On the train home the next morning at dawn, I noticed I had a small but dark bruise over my left eye. I don’t remember when I got it; I didn’t feel any of the punches that landed on me at all. I heal fast, and I was sad to notice that the bruise was gone three days later. It’s almost like none of it really happened.
I’ve done something uncharacteristic of me this summer: I signed up for two Olympic distance triathlons and then I withdrew. Yep, Tracy of the “if I said I’d do it I’m doing it” mantra has bailed on Gravenhurst in July and Bracebridge in August. Following my own gut feeling and my doctor’s gentle advice, I had to face up the facts: I just do not have it in me to train for these events.
Changes in my life of late have left me physically and emotionally depleted. Renald moved away from London to pursue his dream of retiring on our sail boat. That’s great for him, and I’m in theory quite supportive of it because he’s 9 years older than I am and he’s worked really hard for many, many years. Liveaboard cruising requires good health and physical energy. Waiting at least five years until I can even think about retiring with him just seems ill-advised. No one can know what five years out will bring.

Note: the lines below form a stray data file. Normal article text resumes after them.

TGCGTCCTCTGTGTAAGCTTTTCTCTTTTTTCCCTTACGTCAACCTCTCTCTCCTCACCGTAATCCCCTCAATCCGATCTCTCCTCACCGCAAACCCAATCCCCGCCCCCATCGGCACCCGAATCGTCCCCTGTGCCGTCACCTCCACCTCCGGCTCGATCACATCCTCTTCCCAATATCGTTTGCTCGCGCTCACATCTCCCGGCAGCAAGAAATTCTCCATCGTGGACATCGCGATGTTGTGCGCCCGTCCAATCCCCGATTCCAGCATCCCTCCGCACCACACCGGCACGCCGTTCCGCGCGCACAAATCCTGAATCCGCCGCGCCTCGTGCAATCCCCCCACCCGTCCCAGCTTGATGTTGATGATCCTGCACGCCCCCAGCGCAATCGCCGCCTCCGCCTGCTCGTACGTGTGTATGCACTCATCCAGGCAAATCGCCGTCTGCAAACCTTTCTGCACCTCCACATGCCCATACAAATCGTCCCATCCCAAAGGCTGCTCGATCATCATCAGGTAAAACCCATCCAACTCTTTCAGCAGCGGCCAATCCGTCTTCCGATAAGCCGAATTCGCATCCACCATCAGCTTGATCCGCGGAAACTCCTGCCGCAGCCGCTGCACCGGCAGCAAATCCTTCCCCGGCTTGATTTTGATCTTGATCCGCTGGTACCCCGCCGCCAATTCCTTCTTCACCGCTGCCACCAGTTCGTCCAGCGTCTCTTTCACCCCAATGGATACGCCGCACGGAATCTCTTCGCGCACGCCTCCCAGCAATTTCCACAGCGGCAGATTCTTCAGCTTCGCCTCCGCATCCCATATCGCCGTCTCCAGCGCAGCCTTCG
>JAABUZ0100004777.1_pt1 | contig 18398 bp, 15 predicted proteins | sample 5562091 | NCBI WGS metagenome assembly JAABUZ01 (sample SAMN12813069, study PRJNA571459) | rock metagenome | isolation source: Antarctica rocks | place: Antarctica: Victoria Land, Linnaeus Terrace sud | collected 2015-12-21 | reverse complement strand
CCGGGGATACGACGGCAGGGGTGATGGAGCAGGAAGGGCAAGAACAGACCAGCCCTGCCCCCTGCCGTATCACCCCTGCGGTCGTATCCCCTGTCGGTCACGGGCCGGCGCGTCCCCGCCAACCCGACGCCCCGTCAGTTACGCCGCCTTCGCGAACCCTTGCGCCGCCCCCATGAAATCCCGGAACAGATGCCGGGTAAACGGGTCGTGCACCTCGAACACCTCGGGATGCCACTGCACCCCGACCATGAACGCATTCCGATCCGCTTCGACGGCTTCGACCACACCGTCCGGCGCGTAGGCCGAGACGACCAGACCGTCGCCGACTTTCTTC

So we bought a condo, sold most of our rental properties, purchased a St. Francis 50 catamaran (our dream boat, truly), and in May Renald went down to George Town, Bahamas and sailed the boat up to Annapolis, which is where I am as I write this post. It’s the starting point for my only extended summer vacation (just under two short weeks) and we’re heading up the coast towards Long Island Sound and Martha’s Vineyard and Newport in a few days. But for most of the summer (and the next few years) we will be a part and that is a huge change that is taking some adjustment. So there’s that.
Then there is the new job. As of July 1st I’m officially going to be the Associate Dean (Academic) in the Faculty of Arts and Humanities. I’m on vacation at the moment. My first day in the office is July 6th. I’ve had a few different administrative roles at the University so far, including serving as Chair of Women’s Studies and Feminist Research from 2007-2011 and most recently as Graduate Chair in Philosophy.